Henry wins appeal against RCCU
Sitting in Roseau last week, the Eastern Caribbean Court of Appeal overturned a high court decision of Justice Errol Thomas.
Justice Thomas had ruled that Claudia Henry, a former member of staff of the then Roseau Co-operative Credit Union (RCCU) was wrongfully dismissed but she was ordered to pay the RCCU's cost and the RCCU was deemed not responsible for paying compensation due to her from a Board of Trustees.
In his April 29, 2014 judgment, Judge Thomas ruled that the Board of Trusties to which staff contributions were paid was a separate legal entity. But the Fund got into financial difficulty with the collapse of CLICO. Subsequently, the Board of Trustees canceled its policy with CLICO and requested a refund of its investment. CLICO repaid $500,000 to the Fund and that amount was distributed among the members of the Fund of which Henry was allocated $33,493.42.
At the Court of Appeal, Henry's lawyer Gildon Richards told the court that Judge Thomas erred when he held that the Board of Trustees was a separate entity.
"The Board of Trustees operated for the respondent and so there was no separate legal entity," Richards argued. "Such a person never existed and there are no such documents which gave life to such. The Appellant was right to claim for what she lost and the respondents should take responsibility for what her loss".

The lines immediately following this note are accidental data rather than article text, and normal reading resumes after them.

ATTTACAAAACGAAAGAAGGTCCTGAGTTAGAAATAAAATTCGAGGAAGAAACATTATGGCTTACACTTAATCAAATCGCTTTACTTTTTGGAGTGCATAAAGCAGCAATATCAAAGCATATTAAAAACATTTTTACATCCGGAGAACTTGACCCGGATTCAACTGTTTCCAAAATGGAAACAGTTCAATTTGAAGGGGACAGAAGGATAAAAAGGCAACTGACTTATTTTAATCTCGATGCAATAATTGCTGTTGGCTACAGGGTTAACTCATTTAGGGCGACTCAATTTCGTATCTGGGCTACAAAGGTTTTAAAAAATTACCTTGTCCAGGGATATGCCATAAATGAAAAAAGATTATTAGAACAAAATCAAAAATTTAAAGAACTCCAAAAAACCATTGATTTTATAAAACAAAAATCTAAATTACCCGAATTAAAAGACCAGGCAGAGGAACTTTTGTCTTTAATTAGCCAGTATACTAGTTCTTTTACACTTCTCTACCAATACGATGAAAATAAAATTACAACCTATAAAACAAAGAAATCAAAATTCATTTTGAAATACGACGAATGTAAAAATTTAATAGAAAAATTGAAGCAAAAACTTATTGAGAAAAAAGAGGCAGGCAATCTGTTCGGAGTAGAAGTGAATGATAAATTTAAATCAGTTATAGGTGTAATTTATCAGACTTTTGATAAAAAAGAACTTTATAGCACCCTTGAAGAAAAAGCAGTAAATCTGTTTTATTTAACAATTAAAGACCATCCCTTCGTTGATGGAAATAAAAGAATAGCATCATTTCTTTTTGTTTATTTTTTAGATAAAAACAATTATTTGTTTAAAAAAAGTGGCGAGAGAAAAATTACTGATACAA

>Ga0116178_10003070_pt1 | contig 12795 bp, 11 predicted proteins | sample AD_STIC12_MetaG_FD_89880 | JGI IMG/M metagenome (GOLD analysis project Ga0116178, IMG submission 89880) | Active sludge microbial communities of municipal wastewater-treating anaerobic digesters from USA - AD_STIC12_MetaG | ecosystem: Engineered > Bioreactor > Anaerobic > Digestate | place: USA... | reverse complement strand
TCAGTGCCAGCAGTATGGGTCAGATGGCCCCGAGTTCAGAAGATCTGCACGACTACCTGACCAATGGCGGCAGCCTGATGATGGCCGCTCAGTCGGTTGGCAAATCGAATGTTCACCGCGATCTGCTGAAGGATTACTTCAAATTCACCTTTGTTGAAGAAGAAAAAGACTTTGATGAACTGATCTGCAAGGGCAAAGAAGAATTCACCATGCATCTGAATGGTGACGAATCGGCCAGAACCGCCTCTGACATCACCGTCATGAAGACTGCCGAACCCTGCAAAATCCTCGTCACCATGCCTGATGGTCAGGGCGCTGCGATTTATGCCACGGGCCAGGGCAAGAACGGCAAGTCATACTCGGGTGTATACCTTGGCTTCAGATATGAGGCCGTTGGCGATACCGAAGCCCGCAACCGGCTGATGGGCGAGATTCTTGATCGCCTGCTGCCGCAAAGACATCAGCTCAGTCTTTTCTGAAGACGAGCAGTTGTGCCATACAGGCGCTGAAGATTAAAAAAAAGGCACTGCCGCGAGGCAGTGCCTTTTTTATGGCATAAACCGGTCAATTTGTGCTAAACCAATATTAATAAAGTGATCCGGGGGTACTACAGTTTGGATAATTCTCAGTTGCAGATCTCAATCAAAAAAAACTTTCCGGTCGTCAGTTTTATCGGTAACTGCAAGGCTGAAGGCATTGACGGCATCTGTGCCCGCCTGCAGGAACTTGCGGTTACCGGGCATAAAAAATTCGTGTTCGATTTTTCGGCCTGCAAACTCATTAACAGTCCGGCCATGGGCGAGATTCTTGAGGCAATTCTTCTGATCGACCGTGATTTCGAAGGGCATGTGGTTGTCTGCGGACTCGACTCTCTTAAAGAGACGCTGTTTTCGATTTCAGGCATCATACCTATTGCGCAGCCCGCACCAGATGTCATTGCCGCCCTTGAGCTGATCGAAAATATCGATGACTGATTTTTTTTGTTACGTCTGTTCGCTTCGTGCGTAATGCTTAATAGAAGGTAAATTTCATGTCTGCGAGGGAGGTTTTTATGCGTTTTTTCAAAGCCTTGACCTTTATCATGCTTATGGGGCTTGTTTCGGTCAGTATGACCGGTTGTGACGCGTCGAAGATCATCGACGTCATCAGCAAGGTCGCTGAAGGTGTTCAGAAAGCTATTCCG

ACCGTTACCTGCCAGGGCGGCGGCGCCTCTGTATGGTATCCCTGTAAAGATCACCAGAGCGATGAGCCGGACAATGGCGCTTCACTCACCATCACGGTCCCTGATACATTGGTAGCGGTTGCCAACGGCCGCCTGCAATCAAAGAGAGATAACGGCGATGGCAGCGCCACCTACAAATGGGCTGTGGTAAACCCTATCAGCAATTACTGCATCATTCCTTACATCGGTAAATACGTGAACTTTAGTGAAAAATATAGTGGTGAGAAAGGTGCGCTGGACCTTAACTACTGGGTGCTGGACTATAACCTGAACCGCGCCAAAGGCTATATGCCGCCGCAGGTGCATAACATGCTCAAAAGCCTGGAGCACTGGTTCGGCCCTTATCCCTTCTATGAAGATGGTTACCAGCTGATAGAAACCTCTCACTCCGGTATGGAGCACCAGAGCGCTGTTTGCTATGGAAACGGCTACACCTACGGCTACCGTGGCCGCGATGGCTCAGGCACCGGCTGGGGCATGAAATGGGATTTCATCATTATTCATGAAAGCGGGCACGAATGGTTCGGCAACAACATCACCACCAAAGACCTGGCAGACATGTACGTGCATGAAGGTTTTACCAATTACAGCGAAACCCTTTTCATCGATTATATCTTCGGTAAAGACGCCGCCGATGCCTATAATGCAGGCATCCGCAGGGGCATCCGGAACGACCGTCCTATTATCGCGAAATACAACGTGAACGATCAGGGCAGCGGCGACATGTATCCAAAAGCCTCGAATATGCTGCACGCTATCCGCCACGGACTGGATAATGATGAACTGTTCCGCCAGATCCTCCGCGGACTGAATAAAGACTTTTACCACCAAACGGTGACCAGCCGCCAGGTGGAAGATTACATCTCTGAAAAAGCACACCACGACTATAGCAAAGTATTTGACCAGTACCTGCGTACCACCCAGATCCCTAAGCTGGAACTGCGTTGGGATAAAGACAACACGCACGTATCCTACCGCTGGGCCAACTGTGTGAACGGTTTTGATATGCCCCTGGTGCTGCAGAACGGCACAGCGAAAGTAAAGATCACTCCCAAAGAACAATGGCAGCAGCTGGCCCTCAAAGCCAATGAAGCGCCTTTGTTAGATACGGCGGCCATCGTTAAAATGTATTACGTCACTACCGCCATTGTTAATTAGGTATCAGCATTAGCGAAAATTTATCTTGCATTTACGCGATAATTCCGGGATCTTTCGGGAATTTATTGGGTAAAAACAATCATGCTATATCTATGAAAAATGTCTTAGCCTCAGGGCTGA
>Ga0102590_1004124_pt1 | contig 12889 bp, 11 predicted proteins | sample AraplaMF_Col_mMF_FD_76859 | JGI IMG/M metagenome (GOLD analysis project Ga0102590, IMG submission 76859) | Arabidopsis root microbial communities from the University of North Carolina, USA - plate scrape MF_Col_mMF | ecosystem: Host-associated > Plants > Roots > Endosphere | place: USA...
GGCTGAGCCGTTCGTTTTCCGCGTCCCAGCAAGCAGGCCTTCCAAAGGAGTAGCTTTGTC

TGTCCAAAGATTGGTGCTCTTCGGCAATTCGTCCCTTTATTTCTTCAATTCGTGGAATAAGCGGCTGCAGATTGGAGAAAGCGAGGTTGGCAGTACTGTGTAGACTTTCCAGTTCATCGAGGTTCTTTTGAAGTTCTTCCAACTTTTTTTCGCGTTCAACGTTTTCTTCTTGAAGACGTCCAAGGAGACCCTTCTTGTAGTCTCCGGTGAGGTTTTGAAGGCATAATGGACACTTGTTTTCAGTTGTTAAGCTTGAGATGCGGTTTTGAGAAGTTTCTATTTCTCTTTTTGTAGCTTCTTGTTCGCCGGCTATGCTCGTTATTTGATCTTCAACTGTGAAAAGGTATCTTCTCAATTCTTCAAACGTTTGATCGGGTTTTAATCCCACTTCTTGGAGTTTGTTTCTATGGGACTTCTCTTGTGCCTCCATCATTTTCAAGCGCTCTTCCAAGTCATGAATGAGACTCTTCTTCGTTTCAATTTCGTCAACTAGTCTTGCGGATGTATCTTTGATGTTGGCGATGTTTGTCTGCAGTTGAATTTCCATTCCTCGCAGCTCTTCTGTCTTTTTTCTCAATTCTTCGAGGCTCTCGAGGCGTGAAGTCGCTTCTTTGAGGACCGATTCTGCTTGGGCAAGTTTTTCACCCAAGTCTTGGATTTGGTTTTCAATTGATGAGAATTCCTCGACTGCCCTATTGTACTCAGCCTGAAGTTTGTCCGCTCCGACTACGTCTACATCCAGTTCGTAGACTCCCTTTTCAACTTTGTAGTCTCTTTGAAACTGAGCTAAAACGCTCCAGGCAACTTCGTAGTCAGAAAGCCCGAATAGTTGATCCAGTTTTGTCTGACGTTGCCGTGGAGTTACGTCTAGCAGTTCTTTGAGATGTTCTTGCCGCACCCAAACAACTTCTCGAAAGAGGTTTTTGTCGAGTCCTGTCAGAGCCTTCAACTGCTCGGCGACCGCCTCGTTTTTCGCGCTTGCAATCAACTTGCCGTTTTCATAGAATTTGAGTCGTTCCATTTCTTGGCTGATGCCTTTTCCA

But in response, Colleen Felix-Grant and Danielle Wilson from the chambers of Gerald Burton who appeared for the Credit Union told the court that Henry should look to the Board of Trustees for her money and not the Credit Union.
In handing down its decision, Chief Justice Dame Janice Pereira stated that no documentary evidence was presented to the court to show how the Board of Trustees was set up.
"It was not open to the trial Judge to find that the Appellant was to go to Board of Trustees for her money since no such evidence was given and so the Learned Judge erred when he so found. He also erred in asking her to pay cost to the respondent," she said.
She ruled that both parties will bear their own cost.
Speaking to the SUN after the decision was handed down in favour of his client; Richards welcomed the verdict; he said it was "balanced."